Before we examine our results, recall a time when you saw a mobile hung over a baby’s crib. Tiny shifts in the placement, weight or number of elements caused it to shift erratically until it settled down to a new balance point. In some ways, our family relationships are just like that. Tiny shifts in behavior, belief or language can interrupt entrenched patterns, This creates the space for a new way of being together.
Now we are ready to look at results. Suspend all judgment and expectation. Simply focus on what actually happened. What got in the way of holding the time sacred? What made it easy? What little shifts occurred? On whom did this make the biggest impact? Where and in whom did resistance show up? How might you refine the practice? What would make you consider continuing the practice? How did your self-talk shape your results?
I can think of dozens of questions to pose, each of which might generate a key element toward accomplishing important, positive change, but, I’ll leave that for another time.
I trust that you can see the benefit of taking on a “practice” as a way of augmenting your commitment to intentional, adoption-attuned parenting. Once you develop the habit it is easy to create practices. Here are a few we’ve (GIFT family coaches) use/d in our own families.
Rabbit: On the first of each month if a person says “Rabbit” to someone, they capture that person’s good luck for the month. When my kids were little and truly believed in magical events, they loved this practice. As adults they still follow it. To succeed in “getting” us, they resort to all sorts of trickery–like borrowing a friend’s cell phone so we don’t know it’s them telephoning us.
Keep on Paddling: When our kids were young, we did a lot of canoeing and kayaking. Typical kids, they preferred to be passengers relaxing and enjoying the ride. My husband and I would have to remind them to “Keep on paddling.” We felt it was important for them to learn to pull their own weight (and provide a chance for them to experience being capable.) We also wanted them to learn to contribute to the world, not simply lie back waiting for things to be given to them. Eventually, they learned to paddle.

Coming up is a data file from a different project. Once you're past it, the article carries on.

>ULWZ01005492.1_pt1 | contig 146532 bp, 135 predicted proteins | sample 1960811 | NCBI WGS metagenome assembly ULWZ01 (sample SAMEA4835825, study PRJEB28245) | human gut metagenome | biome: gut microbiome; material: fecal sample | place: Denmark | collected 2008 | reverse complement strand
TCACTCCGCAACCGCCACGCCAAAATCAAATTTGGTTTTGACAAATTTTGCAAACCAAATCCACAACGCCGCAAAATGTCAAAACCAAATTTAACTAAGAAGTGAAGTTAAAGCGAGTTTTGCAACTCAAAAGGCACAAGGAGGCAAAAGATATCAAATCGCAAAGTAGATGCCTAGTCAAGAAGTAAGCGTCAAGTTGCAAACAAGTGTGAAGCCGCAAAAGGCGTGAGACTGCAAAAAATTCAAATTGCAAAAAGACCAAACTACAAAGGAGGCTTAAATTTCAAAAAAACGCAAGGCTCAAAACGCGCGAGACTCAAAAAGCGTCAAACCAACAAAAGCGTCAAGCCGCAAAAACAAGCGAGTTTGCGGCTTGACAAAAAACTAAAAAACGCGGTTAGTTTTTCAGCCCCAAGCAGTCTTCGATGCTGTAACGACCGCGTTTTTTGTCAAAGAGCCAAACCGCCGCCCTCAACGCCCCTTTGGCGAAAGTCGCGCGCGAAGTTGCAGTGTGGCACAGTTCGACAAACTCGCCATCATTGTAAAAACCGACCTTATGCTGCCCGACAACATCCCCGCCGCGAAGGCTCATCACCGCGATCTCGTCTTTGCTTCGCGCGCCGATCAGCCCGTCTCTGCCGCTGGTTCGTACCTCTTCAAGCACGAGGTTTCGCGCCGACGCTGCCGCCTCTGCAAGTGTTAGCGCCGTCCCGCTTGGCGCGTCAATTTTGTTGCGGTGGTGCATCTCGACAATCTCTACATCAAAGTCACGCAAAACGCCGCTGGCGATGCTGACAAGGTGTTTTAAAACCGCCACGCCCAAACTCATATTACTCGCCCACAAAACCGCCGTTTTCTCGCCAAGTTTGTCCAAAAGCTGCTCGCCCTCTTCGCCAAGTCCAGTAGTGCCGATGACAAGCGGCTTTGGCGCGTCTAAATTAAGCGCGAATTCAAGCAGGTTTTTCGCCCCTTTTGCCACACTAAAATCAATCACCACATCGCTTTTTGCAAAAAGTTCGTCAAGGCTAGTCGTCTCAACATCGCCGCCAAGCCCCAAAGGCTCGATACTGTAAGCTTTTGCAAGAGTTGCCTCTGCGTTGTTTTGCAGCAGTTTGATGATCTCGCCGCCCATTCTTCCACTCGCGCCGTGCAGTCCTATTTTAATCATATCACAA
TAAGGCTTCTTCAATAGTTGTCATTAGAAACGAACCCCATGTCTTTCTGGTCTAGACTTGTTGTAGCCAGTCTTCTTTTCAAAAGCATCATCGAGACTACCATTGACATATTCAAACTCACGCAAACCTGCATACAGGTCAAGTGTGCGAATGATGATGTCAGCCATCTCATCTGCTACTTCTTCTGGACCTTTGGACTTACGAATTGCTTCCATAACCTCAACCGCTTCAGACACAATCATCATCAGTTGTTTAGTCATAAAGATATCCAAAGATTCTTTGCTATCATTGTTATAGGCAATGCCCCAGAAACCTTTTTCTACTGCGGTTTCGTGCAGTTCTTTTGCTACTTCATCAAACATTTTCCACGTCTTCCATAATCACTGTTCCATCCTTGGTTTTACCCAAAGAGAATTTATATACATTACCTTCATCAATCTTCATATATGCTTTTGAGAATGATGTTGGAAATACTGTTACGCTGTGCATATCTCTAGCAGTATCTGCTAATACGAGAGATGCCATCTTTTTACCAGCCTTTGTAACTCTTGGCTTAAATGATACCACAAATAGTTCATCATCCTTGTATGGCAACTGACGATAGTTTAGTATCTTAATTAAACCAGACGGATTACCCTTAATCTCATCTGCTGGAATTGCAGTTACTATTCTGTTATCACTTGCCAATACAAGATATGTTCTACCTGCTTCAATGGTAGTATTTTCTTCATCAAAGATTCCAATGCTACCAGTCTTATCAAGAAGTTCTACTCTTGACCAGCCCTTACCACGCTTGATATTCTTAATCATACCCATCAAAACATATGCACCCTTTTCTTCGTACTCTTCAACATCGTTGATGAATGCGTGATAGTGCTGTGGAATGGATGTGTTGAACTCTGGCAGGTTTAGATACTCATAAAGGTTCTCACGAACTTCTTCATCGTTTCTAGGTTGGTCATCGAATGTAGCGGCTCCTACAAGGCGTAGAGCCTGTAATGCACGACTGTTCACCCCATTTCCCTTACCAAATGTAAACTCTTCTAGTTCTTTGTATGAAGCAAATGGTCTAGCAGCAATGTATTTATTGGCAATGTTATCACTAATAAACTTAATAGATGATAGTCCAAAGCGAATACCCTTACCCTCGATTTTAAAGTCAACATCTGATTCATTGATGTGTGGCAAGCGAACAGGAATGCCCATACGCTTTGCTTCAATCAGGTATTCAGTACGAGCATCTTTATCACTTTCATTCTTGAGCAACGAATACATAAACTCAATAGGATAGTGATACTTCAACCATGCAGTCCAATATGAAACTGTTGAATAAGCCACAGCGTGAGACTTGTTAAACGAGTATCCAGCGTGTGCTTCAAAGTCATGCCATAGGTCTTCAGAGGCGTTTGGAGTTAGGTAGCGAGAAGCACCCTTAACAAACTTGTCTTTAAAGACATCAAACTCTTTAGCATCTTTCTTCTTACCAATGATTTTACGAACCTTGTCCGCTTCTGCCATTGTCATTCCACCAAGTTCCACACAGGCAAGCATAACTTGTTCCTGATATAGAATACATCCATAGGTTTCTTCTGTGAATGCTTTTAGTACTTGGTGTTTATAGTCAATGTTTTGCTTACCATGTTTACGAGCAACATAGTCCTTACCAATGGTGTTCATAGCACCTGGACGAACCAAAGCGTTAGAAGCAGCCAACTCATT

When the teen years arrived, we faced crushing challenges including placing my son in residential treatment. Our letters, phone calls and visits always ended with, “Keep on Paddling.” Now he is a happy, grown man, a father, spouse and a hard worker. We still say to one another “Keep on paddling.” Our entire family has learned paddling is especially important when confronted by white water! (literally and metaphorically speaking.)
Home-made pizza night: When her children were little, one of my partners made homemade pizza on Sunday nights. This is a lot of work, so once they got older and life got even busier, she tried to cut back. Her kids pleaded for her to continue. Now her boys are both in their twenties. Still, when they get together, they still look forward to her pizza. Sometimes on a Sunday; sometimes another day; sometimes at her home; sometimes at their homes. Regardless of location, her boys clearly treasure this practice!